By this time a small group of neighbors and a local online paper reporter had gathered in our driveway, all of whom we were meeting for the first time. They seemed to know us, but we didn’t know them. One said, “My brother, George, trimmed out your house.” I remember George, a fine craftsman. Does great work. We watched as a convoy of school buses and a sanitation truck carefully threaded their way around the dangerous curve on a road that is too narrow for two-way traffic even when it’s not clogged with emergency vehicles and curious onlookers.
The medical techs readied a stretcher while the firemen went in the thorn tunnel to help Buck free the injured man from the vines. Buck told me later that the vines were so springy and dense, they had acted like a net to keep the vehicle from going even farther into the brush, but also like a prison and had wrapped around the motorcycle so that it stayed upright with the man bound to it like he had been duct-taped. Vines around his shoulders made it impossible for him to move. Buck had to work carefully to cut vines from the man’s legs and arms one at a time to free them, and to move the prosthetic leg to make it less painful. It was clear to him that the man could never have gotten out of there without help, and the really terrible part was the way the vines had closed around the point of violent entry so as to make it very hard to discern that the vegetation had been disturbed.
When Buck and the rider emerged from the vine tunnel, helped by the firemen, it was a dramatic moment. Buck in his NRA hat and old Navy blue shorts with his Beretta stuck in the waistband and clippers in his right hand; and the injured rider, a thin, hard-looking denim-clad man blinking in the sun, looking stunned. The medical folks took control, thank goodness, and got him onto the stretcher. Buck had found the man’s sunglasses that had been knocked off and returned them to him.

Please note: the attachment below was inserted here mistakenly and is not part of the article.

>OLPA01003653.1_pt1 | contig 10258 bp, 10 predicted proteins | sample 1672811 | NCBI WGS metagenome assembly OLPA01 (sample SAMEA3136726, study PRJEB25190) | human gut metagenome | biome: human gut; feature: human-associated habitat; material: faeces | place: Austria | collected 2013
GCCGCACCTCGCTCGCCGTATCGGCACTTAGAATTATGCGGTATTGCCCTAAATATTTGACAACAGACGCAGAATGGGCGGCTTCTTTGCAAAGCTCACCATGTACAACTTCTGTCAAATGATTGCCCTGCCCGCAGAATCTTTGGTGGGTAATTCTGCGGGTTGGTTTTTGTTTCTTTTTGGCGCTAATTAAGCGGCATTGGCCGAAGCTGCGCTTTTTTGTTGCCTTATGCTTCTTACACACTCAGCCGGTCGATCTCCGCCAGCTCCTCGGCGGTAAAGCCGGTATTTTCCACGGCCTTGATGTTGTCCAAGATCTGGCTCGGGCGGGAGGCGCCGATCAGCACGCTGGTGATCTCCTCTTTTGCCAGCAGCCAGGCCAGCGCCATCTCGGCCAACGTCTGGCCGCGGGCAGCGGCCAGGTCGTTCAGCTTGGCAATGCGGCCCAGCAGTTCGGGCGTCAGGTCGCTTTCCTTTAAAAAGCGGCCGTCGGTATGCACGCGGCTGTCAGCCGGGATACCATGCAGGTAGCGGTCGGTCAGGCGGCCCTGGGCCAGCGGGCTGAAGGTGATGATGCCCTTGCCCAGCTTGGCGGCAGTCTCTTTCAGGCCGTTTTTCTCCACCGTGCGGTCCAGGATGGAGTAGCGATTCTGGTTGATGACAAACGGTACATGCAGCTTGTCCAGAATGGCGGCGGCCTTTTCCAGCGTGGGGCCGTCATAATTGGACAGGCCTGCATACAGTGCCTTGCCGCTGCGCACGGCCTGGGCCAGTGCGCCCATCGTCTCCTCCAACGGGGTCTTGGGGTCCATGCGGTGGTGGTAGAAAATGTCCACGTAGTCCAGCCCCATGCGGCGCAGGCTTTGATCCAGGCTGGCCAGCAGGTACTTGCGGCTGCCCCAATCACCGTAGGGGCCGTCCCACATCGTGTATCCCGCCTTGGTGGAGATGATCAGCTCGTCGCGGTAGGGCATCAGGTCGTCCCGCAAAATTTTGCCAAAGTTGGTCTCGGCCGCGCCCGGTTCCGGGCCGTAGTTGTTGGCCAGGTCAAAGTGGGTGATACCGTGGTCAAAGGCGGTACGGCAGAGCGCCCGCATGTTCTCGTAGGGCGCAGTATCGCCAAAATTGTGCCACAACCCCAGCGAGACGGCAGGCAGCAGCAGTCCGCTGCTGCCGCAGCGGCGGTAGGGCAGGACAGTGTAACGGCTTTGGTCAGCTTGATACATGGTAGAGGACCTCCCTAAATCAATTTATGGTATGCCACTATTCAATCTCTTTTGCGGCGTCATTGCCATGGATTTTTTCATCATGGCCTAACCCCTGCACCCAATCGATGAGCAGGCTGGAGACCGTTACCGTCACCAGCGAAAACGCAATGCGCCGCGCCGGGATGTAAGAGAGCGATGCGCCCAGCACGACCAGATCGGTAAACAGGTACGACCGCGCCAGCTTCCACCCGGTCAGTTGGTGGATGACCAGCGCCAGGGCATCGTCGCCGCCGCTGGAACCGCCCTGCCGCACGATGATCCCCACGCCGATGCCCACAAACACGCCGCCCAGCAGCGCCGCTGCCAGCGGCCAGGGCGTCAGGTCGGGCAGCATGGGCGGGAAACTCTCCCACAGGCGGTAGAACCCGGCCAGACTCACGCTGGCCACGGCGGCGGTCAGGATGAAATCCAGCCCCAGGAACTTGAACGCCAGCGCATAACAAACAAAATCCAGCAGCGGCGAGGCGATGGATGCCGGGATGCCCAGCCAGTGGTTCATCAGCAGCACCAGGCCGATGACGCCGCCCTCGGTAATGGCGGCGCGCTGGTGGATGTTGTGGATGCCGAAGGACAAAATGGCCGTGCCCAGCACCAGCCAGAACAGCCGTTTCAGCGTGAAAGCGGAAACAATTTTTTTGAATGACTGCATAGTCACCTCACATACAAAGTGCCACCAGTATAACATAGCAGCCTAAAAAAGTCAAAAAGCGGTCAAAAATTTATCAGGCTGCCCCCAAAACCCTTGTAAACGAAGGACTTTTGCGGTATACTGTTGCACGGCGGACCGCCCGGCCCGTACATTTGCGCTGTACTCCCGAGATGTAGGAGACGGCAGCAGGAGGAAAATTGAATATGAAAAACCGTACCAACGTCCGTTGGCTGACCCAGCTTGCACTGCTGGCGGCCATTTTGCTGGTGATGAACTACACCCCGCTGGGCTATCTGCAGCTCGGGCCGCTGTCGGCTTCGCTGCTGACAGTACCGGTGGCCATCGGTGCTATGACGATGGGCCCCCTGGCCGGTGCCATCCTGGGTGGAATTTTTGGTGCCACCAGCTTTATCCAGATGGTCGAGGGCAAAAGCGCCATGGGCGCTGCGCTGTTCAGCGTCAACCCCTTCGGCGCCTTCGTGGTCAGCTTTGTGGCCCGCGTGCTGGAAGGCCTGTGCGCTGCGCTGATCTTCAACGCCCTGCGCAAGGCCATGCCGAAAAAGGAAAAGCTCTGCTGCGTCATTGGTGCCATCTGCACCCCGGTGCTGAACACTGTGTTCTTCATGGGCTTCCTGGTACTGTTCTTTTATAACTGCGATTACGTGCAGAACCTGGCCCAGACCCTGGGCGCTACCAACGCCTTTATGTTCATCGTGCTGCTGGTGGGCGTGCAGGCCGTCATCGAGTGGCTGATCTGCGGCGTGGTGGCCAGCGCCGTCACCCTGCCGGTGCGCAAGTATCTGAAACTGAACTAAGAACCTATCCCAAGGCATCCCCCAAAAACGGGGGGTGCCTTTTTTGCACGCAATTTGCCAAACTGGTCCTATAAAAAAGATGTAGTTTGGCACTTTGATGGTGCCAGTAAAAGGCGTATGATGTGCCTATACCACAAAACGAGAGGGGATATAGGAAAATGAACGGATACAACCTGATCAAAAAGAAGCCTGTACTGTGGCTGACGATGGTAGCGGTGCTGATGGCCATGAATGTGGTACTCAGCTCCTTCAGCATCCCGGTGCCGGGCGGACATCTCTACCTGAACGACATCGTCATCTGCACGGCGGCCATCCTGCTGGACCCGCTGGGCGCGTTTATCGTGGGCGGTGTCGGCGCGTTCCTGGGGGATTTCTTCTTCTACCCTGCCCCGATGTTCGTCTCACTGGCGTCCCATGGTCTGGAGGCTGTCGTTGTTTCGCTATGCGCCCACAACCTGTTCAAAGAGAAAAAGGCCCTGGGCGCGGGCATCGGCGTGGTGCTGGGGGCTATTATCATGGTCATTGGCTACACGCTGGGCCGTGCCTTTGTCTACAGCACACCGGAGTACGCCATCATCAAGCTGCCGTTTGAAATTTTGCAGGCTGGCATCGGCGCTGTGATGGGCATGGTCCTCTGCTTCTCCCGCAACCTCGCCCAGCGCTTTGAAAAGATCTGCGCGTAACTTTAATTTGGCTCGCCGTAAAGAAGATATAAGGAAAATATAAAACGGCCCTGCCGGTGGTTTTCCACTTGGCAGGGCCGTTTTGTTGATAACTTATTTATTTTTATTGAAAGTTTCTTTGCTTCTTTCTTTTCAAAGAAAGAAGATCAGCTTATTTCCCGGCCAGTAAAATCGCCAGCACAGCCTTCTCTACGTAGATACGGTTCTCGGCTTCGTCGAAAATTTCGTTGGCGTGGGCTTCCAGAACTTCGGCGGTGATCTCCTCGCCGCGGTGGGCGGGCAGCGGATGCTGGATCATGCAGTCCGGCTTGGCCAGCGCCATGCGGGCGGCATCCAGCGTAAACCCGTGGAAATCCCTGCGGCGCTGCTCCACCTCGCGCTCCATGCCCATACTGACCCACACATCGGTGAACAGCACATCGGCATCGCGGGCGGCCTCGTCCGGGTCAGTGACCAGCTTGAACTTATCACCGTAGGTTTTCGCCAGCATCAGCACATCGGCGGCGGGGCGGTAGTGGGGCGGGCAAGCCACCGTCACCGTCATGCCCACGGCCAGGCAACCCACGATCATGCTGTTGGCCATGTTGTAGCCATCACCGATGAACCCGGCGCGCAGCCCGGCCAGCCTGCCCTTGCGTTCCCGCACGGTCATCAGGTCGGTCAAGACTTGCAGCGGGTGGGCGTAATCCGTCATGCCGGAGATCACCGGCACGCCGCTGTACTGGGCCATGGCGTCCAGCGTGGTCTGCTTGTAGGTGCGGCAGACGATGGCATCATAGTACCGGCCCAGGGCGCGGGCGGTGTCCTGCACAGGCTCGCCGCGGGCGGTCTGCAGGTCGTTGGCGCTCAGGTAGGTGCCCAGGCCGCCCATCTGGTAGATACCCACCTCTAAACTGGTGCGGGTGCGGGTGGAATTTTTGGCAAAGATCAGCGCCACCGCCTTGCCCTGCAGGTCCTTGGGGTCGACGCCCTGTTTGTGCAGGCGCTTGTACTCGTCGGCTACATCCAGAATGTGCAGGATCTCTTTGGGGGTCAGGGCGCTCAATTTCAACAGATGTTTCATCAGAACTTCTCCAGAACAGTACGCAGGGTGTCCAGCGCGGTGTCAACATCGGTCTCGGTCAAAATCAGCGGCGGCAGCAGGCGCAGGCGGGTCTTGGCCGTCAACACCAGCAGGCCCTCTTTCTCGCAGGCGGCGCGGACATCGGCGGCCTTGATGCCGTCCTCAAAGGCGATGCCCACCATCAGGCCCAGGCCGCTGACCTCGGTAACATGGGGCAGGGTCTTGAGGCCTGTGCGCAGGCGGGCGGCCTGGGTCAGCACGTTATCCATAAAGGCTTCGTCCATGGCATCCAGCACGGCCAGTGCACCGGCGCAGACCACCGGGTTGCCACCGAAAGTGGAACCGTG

As the rider was being wheeled over to the ambulance, the firemen went back into the rough to retrieve the cycle. It was a fireman’s job, for sure, but they eventually got it loose. It still had some vegetation attached, but otherwise looked in good shape.
The highway patrol officer arrived while this was going on to ask some questions and take control of the cycle until the wrecker could arrive. A good guy, on the force since 1983, he had those wise law enforcement eyes that take in a scene quickly. No one ever said a word about Buck’s pistol. Most folks around here remember the awful incident a few years ago on a Sunday morning less than half a mile from where we were standing when a retired police office simply taking a walk was shot in the head and killed by a schizophrenic young man off his meds. No one around here would go unarmed into a tangle of woods just based on a call of “help me.”
The show was over, so Buck and I returned to our pickup truck and headed back to the house. I could tell he was a little haunted by that scene in the woods, the arresting image of a man on a motorcycle, bound and circumscribed by thorn vines, unable to move. So much in life depends on timing and random luck.
And maybe some credit is due to the little chocolate Lab who hopped up and down yesterday morning until I agreed to write later and take her for a walk to the gate first. Good going, Lou.